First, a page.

The Buck 50: Live compassionately


By Trey Tompkins - Contributing Columnist



On a Thursday I get a text… It’s a friend.

“Hey Trey. We need a runner for a relay race tomorrow. It’s 10 people. 150 miles. Somebody dropped out late. Can you do this?”

It’s an event that would require me to run five miles at 9 p.m. the next day, and distances of four miles at 3:30 a.m. and 3.5 miles at 12 p.m. the following Saturday. That’s 12.5 miles in less than 24 hours over the middle of the night. Why not? I accept the challenge and reply,

“I can do that.”

The Buck 50 was an event put together in Ross County by a local chapter of Drug Free Clubs of America. Their initiative is to keep schools and students drug-free, and to raise funds and awareness towards that cause with a simple M.A.D.E effort. My Attitude Determines Everything.

I suppose my attitude going into this was simply being up for the cause. We truthfully never know when a challenge will arrive or when our purpose will unfold. We just have to be ready.

My first leg was the most difficult, and not because of distance, but because of preparation. I had been injured and healing from a back injury, not having trained for over a week. Throughout the run my lungs and legs were heavy which made me feel slow. I prevailed throughout it with mental resolve and finished at the Adena High School checkpoint. Running through a long line of spectators who were cheering loudly as runners were coming in. A spectacle that made me feel like a rock star and well worth the labor.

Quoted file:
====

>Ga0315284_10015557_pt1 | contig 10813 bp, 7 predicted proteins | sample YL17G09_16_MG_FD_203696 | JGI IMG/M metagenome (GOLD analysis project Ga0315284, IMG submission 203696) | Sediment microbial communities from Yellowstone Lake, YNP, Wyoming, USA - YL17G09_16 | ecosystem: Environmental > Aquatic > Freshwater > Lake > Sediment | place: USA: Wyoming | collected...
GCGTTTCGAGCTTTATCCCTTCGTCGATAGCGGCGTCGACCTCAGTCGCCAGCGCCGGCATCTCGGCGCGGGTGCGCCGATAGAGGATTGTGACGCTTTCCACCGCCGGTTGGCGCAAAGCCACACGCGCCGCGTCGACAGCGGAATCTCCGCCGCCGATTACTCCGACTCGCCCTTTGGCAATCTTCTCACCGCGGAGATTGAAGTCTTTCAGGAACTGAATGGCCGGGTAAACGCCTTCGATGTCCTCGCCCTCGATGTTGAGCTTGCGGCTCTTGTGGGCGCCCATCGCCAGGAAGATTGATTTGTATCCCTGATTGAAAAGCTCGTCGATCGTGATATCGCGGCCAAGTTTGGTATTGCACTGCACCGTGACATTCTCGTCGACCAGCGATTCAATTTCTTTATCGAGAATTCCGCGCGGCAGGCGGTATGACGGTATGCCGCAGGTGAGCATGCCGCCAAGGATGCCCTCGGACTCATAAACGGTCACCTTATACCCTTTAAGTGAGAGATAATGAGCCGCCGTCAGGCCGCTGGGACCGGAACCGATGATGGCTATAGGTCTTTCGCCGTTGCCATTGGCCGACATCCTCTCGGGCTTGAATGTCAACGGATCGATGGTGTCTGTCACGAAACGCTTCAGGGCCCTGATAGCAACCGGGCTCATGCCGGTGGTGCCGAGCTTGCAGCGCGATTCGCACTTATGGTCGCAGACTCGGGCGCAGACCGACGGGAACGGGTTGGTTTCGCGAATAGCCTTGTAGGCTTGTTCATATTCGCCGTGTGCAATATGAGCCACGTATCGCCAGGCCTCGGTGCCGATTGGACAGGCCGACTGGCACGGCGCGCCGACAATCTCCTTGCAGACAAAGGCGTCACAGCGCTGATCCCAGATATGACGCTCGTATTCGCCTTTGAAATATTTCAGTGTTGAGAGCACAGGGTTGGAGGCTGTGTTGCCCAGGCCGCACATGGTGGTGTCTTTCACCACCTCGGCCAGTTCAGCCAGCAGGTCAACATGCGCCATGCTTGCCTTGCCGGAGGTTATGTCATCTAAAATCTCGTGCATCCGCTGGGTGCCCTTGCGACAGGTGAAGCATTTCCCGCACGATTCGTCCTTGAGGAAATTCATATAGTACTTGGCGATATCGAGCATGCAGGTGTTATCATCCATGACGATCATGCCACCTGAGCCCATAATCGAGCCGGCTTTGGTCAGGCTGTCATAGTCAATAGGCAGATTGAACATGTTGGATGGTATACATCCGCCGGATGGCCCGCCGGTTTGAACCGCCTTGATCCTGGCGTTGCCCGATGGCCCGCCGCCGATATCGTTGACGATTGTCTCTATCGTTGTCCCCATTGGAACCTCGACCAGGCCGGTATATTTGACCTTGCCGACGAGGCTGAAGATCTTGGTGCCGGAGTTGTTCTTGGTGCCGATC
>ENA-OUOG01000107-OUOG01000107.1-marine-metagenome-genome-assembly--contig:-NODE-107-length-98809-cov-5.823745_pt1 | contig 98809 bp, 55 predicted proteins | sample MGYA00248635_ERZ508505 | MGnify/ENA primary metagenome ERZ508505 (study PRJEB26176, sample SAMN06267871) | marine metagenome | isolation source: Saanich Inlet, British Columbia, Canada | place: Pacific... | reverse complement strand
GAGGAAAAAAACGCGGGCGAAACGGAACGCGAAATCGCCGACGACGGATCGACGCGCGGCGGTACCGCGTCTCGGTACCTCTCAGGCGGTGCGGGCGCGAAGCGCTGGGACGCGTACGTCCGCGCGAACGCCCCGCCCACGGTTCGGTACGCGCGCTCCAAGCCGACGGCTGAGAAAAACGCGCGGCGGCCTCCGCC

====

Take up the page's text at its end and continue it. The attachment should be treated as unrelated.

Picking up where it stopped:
The second leg was my favorite. I didn’t know how I would react to being out in the dark at midnight hours, in freezing temperatures, not knowing where I was going. By the sound of it I thought this would be miserable. The actual experience was delightful. Being out in the rolling hills and woods of Ross County provided for a crisp, refreshing air that gave me one of the best runs I had in weeks. It was a serene feeling that only comes from a runner’s effort.

The third run, my shortest, was clean up duty. It was my last leg and in daylight for the first time, to which, I ran my quickest miles. By the end I had felt the compilation of the late hours and long runs and fatigue hit me like bricks. My body and mind had reached its max. I had given it my all.

What an incredible event! In all, the cause raised over $70,000 with the participation of 38 relay teams and countless organizers and volunteers. All the while, I thought I was just running, and this is true, but the power that people have when we come together is real. What mesmerized me in this event is that it is not just that we can come together, but that we do come together for great things.

With work, with money, with life, we’re thinking what we do is small, but coming together and giving what you have does have large-scale value. The total amount of dollars may not give you a wow factor. Sure it’s a lot, but you may think “Sure, great, but I have my own cares to give.”

Let me elaborate. When you involve your own cares as a part of others, you amplify your own M.A.D.E ability. Compassion resides within you and stress settles itself. This weekend I had not planned on being a part of a cause, I was just up for it because my attitude determined so. Live compassionately friends.

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By Trey Tompkins

Contributing Columnist

Trey Tompkins is a local resident who writes fitness columns for the Record-Herald.

Trey Tompkins is a local resident who writes fitness columns for the Record-Herald.